The words of humans fill me with fear.
They name all the things with articulate sound:
so this is called house and that is called hound,
and the end’s over there and the start’s over here.
Their thinking is scary, with scorn they have fun;
they know what will come and what came before;
and even the mountain is sacred no more:
their property ends just where God’s has begun.
I’m meaning to warn them and stop them: Stay clear!
It’s the singing of things I’m longing to hear.
You touch them and stiff and silent they turn.
You’re killing the things for whose singing I yearn!”
– Rainer Maria Rilke (translated by Walter A. Aue)
In ‘The Parrot’s Training’, Tagore tells the story of – you guessed it! – a parrot, whose chirpy, flighty unsophistication inspires a benevolent king to educate ‘her’ (I use ‘her’ as a pronoun for the parrot to foreground its feminine subservience to the masculine dominion of the king). With every effort by the Raja’s pundits and experts to keep her under, to stabilize her feathery wildness into tame passivity, to ‘improve’ her, to convert her to the excellent ‘principles of Education’, and make her amenable to the courts, the parrot shines as a stark figure of the ‘inappropriate other’ and of the ‘promising monstrous’ – even when her caged soul-feathers wither up, and she dies. At the end of the story, Tagore beautifully highlights the tragedy of form without spirit, when he writes: “The bird was brought to him, guarded by the kotwal and the sepoys and the sowars. The Raja poked its body with his finger. Only its inner stuffing of book-leaves rustled” (emphasis mine). His tale – even more relevant in our times when the imperatives of a techno-rationalistic monoculture are silencing other cosmo-visions of power, other ways of being with and knowing the world – poetically touches on colonial disruptions of vibrant ecosystems, indigenous livelihoods diagnosed as ‘inadequate’ or ‘compromised’, sacred alliances with lithic landscapes and learning spaces converted to commoditized relationships, and cultural blind spots masqueraded as universal laws.
Manish Jain, passionate about his daughter – whom he affectionately calls ‘Kanku’ – and about nameless numbers of children across India and the world, who have been branded failures by institutionalized schooling because their beauty is considered too unwieldy to fit the anorexic instrumentality of a global politico-educational paradigm, adapts Tagore’s tale for a modern milieu. In a sense, he ushers us into the wily contraptions of our own shiny cages – now adoringly fitted with grade point averages, draconian policies like ‘No Child Left Behind’, the exclusionary dynamics of celebrated measures like ‘One Laptop per Child’, the modern frenzy for job security in an increasingly random, white-water world, and video surveillance for good measure. Like Tagore’s original writing, Manish’s story is just as urgent: we inhabit and are inhabited by practices that are sucking away our vitality – condemning us to magnanimous islands of pitiful scavenging where entire continents of possibilities are pressingly nearby.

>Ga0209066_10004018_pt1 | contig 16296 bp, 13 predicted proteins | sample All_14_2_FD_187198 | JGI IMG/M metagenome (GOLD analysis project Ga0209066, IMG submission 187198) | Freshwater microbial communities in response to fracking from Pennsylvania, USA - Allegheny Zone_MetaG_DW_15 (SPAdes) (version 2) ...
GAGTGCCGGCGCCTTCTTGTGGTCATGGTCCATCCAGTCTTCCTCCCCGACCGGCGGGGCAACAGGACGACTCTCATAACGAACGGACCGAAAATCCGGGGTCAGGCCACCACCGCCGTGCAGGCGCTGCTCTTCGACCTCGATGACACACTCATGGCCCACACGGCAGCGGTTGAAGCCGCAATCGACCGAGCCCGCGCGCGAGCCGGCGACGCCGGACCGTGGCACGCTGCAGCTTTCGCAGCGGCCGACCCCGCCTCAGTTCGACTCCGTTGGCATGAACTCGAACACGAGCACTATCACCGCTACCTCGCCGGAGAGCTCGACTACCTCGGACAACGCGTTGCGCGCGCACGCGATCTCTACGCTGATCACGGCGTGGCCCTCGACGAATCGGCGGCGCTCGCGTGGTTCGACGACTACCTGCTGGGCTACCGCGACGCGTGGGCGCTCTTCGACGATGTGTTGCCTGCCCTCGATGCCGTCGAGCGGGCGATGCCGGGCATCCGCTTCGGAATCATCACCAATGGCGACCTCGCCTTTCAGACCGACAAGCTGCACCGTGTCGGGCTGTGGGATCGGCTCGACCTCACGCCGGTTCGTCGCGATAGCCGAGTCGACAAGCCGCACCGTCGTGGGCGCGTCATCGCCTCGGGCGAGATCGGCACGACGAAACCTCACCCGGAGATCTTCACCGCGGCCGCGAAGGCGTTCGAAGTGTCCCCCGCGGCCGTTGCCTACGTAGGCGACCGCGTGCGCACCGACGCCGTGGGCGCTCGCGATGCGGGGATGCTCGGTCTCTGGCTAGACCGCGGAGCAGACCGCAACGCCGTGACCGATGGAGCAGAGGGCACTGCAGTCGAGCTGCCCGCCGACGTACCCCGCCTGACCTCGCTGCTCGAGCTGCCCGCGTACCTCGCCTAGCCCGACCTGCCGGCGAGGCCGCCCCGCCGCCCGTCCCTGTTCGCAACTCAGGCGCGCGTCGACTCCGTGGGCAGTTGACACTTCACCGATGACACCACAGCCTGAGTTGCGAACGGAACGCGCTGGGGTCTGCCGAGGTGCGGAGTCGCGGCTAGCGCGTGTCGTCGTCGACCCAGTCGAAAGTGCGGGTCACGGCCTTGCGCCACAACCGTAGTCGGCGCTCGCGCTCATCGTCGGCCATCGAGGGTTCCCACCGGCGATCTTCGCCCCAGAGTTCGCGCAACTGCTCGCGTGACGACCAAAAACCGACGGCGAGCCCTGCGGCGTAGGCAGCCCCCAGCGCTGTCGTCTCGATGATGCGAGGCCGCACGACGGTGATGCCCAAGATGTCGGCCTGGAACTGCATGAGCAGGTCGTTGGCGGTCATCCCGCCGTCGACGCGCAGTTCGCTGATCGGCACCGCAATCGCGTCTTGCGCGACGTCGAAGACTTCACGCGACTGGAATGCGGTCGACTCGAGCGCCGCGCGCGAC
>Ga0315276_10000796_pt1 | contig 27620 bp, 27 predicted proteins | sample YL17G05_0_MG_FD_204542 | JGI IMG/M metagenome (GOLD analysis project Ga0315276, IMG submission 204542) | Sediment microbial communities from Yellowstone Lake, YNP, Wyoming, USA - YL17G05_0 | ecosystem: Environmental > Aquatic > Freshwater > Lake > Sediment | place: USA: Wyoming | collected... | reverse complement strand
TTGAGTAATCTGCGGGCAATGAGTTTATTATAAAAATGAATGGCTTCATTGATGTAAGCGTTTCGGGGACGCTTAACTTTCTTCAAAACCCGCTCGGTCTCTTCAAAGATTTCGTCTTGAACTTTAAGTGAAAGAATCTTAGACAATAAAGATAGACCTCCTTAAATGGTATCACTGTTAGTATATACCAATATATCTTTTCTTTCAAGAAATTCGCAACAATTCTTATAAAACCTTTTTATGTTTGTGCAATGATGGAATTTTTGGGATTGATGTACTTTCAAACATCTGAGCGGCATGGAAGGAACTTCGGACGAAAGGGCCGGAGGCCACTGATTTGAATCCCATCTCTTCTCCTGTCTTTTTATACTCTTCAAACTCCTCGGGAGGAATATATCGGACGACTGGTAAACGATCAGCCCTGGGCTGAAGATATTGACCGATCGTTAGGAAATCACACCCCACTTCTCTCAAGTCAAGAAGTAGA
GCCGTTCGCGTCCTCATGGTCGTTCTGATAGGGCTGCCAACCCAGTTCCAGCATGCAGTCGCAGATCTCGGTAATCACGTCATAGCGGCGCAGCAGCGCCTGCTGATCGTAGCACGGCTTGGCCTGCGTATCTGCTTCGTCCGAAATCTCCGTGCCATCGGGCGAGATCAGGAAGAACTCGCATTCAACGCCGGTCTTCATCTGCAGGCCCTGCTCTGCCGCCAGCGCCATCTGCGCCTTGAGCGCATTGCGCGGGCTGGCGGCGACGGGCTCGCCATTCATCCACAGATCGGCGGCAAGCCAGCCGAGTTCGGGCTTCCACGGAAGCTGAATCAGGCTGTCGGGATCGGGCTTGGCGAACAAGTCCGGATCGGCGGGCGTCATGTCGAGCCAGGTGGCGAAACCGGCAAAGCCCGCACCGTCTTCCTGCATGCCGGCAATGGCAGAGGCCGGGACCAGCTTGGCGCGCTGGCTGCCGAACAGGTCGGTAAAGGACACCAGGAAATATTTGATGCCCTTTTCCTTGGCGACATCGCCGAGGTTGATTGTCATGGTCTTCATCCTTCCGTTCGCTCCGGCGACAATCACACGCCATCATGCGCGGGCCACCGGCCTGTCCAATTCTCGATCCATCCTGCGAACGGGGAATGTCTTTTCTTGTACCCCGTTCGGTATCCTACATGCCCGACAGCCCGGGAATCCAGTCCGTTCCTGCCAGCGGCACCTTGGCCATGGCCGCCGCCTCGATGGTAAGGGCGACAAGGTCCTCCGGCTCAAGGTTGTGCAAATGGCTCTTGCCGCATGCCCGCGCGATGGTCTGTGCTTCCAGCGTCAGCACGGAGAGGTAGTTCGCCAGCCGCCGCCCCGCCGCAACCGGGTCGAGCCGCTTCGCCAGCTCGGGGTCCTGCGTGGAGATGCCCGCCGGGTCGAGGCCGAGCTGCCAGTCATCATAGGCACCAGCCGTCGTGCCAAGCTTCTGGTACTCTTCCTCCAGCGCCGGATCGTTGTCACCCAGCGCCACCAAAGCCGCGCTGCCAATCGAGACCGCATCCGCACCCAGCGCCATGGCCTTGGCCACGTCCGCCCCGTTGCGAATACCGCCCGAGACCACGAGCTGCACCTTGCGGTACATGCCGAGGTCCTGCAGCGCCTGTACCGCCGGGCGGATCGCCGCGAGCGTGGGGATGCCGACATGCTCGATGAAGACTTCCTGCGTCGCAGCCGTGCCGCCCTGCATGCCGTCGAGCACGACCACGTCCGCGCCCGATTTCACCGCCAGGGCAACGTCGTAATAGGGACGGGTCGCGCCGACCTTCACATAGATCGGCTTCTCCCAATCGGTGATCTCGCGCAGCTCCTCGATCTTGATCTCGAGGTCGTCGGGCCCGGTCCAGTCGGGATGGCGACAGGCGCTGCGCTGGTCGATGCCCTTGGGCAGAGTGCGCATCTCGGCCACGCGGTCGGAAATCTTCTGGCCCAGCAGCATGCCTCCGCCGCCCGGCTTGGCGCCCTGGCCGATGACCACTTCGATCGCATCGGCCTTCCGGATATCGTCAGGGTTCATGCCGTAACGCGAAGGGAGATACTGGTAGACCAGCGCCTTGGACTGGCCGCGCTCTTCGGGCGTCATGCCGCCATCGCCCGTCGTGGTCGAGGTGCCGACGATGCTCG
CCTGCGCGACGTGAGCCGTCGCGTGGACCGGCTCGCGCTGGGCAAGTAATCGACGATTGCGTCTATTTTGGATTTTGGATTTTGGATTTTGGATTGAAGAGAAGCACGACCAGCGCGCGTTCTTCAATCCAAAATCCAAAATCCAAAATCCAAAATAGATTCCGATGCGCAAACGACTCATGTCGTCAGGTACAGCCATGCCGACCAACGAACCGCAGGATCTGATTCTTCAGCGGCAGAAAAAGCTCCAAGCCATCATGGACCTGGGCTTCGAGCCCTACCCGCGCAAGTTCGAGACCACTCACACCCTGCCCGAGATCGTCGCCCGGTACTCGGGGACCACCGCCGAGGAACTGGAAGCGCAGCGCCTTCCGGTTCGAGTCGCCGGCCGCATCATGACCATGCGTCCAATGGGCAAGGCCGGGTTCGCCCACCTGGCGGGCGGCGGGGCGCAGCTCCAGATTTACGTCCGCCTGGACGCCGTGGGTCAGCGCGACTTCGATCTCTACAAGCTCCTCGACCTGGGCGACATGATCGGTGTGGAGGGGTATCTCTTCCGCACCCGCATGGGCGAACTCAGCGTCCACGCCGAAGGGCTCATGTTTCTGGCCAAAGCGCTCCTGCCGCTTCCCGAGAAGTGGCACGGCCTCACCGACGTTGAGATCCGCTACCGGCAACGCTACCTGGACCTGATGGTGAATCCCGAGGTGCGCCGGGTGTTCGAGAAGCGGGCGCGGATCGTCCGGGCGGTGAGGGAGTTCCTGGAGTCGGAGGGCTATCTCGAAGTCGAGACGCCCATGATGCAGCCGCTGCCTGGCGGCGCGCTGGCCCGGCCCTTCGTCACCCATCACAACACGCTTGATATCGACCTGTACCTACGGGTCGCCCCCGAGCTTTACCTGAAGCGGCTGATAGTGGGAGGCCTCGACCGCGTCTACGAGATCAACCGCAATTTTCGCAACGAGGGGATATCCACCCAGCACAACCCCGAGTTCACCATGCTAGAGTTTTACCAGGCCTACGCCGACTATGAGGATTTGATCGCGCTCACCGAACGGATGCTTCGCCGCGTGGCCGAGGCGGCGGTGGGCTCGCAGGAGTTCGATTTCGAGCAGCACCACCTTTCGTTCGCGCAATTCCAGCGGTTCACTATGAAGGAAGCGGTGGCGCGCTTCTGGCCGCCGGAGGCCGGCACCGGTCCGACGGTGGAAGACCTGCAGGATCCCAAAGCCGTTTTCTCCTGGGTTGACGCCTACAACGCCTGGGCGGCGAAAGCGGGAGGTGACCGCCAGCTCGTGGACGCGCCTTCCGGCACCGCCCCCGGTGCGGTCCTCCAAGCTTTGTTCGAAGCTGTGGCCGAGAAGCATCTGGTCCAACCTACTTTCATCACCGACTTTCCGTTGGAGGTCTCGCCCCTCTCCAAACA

As such, like Tagore before him, Manish urges us to take a closer look at the invisible, to consider the impasses of a system too exhausted to hold aloft the emerging aspirations and hopes of many. This tale invites us to consider how ‘we are being stressed by what we’ve repressed’, how in demonizing ourselves, fixing ‘nature’, and perpetuating a ‘single story’ about what it means to be alive, we are continuously blind to other ways of framing ‘education’.
Manish knows this thrilling alterity. Having once worked with UNESCO, hoping to help children in the Global South with spanking new learning initiatives he was co-developing, Manish soon learned that the many peoples he hoped to save didn’t in fact need his sermon. They already had vibrant learning relationships, embodied and contextually potent forms of knowing, and questions of their own – even though they had been represented as needing intervention within the political nexus of his convenient workspace in Paris. Manish later left his job, and returned to India – to learn at the feet of his ‘illiterate’ grandmother, whom his education had told him does not deserve an audience. With his wife, Vidhi, Manish is now co-learning with unschooled Kanku – and all the many grateful ‘khojis’ (or seekers) decolonizing themselves at Manish’s ‘Swaraj University’ – a place unlike any university you’ve ever known.
Just before I became a father, I once asked Manish a question over a conversation via Skype: “So who is likely to do better at mathematics? Your daughter, who has never been to school, or mine – if we eventually decide to send her to school?” Without missing a beat, Manish replied, his pixelated voice sharp as a whip: “Yours. But that’s the point: I’d rather risk her knowing nothing about calculus or trigonometry than seeing her divorced from the rich wisdoms of her land, from the support of many keen worlds only accessible to the ‘unschooled’, from the many wondrous possibilities of collective being and abundance that opens up when life isn’t framed as an educational trajectory to indentured servitude.” Well, to be accurate, he wasn’t half as poetic as that. I have taken many liberties in embellishing faint memories. But what he said was no less potent.
Today, we will not be compelling our daughter, Alethea, two years old, to go to school. Read the story that follows these introductory comments. Perhaps you too will find – as many around the world are realizing – why in naming the colour, we blind the eye.